Next you will be shown the connection manager. Click on the first entry (Offline - 127.0.0.1:58846). Then click "Start Daemon" to start the Deluge service that will run in the background.

Deluge Connection Manager (Offline)

Now it should say "Online". Click "Connect" to complete the setup.

Deluge Connection Manager (Online)

At this point, you are ready to begin using Deluge. You can make further changes in the Preferences, or add a torrent file or URL.

4. Block Sandbox (Minetest)

Minetest is a multiplayer infinite-world block sandbox. This module enables the Minetest server to be run on this FreedomBox, on the default port (30000). To connect to the server, a Minetest client is needed.

4.1. Port Forwarding

If your FreedomBox is behind a router, you will need to set up port forwarding on your router. You should forward the following ports for Minetest:

  • UDP 30000

5. Calendar and Addressbook (Radicale)

With Radicale, you can synchronize your personal calendars, ToDo lists, and addressbooks with your various computers, tablets, and smartphones, and share them with friends, without letting third parties know your personal schedule or contacts.

5.1. Why should I run Radicale?

Using Radicale, you can get rid of centralized services like Google Calendar or Apple Calendar (iCloud) data mining your events and social connections.

5.2. How to setup Radicale?

First, the Radicale server needs to be activated on your box.

  • Within Plinth
    1. select Applications

    2. go to Calendar and Addressbook (Radicale) and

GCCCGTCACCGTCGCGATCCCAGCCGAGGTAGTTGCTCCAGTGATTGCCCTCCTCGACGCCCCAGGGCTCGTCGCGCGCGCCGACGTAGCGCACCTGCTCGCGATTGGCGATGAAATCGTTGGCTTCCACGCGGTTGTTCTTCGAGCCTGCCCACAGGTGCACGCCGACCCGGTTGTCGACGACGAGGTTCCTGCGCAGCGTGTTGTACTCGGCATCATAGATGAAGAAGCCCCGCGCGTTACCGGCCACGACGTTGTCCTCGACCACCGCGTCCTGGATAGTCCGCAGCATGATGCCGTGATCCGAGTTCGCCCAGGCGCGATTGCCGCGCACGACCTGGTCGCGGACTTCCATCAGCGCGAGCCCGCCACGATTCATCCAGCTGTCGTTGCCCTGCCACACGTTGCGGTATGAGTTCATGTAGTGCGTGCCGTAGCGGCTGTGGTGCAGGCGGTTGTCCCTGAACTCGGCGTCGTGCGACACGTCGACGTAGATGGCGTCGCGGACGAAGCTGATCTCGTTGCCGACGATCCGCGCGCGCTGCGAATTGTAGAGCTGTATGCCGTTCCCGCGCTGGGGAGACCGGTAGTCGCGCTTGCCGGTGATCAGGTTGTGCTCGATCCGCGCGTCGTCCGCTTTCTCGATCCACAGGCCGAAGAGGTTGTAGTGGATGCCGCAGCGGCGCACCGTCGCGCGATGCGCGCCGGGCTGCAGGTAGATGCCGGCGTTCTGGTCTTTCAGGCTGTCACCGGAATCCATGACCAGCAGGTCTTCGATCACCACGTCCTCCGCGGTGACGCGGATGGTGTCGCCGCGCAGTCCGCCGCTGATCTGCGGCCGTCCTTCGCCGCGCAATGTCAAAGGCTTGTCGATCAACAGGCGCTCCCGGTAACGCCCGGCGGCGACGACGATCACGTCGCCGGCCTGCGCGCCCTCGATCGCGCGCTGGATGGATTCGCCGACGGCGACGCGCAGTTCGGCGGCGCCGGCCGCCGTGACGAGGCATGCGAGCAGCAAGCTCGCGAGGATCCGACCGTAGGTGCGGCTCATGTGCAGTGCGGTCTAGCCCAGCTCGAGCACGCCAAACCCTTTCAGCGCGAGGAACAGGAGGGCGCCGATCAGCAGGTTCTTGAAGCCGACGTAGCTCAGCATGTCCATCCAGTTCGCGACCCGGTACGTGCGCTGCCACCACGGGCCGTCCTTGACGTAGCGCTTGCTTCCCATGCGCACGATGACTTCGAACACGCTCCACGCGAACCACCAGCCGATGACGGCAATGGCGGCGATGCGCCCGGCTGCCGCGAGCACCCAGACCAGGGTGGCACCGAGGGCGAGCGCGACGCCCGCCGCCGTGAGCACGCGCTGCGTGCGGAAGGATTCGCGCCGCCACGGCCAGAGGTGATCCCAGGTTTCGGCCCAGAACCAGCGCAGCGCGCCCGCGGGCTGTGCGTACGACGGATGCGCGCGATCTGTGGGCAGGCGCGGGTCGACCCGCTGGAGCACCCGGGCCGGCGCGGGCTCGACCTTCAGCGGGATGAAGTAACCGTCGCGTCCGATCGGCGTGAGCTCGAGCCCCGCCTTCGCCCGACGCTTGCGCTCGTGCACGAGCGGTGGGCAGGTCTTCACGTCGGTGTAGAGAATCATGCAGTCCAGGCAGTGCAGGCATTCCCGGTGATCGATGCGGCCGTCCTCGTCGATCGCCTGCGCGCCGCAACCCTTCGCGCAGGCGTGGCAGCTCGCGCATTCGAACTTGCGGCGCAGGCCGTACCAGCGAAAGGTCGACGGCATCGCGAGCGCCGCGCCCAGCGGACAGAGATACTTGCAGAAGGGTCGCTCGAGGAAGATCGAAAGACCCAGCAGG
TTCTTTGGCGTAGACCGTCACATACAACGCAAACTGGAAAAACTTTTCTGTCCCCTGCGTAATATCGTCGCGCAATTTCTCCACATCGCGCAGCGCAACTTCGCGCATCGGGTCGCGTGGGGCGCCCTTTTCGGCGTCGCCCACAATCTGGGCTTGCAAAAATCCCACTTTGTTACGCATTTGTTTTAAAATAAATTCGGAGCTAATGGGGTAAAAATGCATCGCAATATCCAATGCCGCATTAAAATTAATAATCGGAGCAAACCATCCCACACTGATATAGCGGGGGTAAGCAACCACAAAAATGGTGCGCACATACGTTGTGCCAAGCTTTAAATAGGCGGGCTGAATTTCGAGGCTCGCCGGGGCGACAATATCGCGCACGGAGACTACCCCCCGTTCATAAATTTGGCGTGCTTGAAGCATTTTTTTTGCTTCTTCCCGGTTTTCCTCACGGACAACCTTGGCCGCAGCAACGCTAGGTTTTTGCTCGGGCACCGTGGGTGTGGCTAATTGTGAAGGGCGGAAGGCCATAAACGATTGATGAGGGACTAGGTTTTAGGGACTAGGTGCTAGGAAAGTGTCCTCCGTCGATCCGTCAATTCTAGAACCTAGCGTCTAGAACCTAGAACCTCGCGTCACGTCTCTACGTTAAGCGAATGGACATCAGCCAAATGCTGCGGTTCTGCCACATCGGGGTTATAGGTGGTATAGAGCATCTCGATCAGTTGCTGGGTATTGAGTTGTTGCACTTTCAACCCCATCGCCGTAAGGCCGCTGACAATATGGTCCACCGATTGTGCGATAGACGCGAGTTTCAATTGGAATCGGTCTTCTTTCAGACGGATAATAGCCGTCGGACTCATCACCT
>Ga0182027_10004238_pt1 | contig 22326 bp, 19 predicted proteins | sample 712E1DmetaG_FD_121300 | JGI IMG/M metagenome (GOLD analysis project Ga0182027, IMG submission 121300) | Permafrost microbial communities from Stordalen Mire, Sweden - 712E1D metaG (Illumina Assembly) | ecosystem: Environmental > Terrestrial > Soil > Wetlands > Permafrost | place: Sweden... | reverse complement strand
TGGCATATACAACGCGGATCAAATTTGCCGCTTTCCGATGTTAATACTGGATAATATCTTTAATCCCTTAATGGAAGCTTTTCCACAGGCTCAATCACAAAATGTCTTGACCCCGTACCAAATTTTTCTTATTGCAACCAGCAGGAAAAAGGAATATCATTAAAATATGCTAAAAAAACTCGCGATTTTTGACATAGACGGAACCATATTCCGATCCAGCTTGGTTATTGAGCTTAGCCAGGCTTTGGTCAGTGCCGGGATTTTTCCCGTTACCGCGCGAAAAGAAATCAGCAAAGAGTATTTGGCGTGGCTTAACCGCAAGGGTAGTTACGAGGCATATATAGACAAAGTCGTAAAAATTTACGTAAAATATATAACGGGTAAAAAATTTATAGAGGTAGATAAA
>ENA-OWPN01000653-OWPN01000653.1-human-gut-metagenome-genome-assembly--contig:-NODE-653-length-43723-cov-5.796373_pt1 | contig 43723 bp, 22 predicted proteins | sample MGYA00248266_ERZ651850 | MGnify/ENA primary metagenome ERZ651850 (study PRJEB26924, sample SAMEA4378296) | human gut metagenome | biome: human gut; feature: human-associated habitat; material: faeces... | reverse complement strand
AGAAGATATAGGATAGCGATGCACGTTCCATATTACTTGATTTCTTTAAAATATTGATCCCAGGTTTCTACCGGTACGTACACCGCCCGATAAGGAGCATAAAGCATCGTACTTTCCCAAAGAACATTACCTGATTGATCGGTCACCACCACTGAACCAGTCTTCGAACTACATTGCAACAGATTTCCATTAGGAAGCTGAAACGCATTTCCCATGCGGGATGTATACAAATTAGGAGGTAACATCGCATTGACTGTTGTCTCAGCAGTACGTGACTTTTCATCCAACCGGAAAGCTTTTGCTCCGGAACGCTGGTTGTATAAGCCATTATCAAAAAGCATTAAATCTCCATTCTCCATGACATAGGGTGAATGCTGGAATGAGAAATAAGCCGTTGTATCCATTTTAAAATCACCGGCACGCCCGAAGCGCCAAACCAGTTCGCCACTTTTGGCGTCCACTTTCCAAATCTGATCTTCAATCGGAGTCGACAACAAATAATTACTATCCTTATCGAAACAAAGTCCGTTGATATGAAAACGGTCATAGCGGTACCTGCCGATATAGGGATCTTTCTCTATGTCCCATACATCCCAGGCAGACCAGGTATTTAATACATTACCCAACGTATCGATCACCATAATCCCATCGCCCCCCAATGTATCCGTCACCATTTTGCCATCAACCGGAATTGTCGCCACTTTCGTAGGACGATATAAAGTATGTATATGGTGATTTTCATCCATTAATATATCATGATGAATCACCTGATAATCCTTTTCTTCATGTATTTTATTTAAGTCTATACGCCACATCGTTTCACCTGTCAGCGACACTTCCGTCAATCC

3. install the application. After the installation is complete, make sure the application is marked "enabled" in the FreedomBox interface. Enabling the application launches the Radicale CalDAV/CardDAV server.

    4. define the access rights:
      • Only the owner of a calendar/addressbook can view or make changes
      • Any user can view any calendar/addressbook, but only the owner can make changes
      • Any user can view or make changes to any calendar/addressbook

Note, that only users with a FreedomBox login can access Radicale.

Radicale-Plinth.png

If you want to share a calendar with only some users, the simplest approach is to create an additional user-name for these users and to share that user-name and password with them.

Radicale does not have a user interface. An external supported client application is needed.

Now open your client application to create new calendar and address books that will use your FreedomBox and Radicale server. The Radicale website provides tutorials to setup a large selection of clients. Below are the steps for two examples:

  • Example of setup with Evolution client:
    • Calendar
      1. Create a new calendar
      2. For "Type," select "CalDAV"
      3. When "CalDAV" is selected, additional options will appear in the dialogue window.
      4. URL: https://IP address or domain for your server/radicale/user/contact file name.ics/. Items in italics need to be changed to match your settings.

        • note the trailing / in the path, it is important.

      5. Select/check "Use a secure connection."
      6. Name the calendar

        Radicale-Evolution-Docu.png

    • TODO/Tasks list: Adding a TODO/Tasks list is basically the same as a calendar.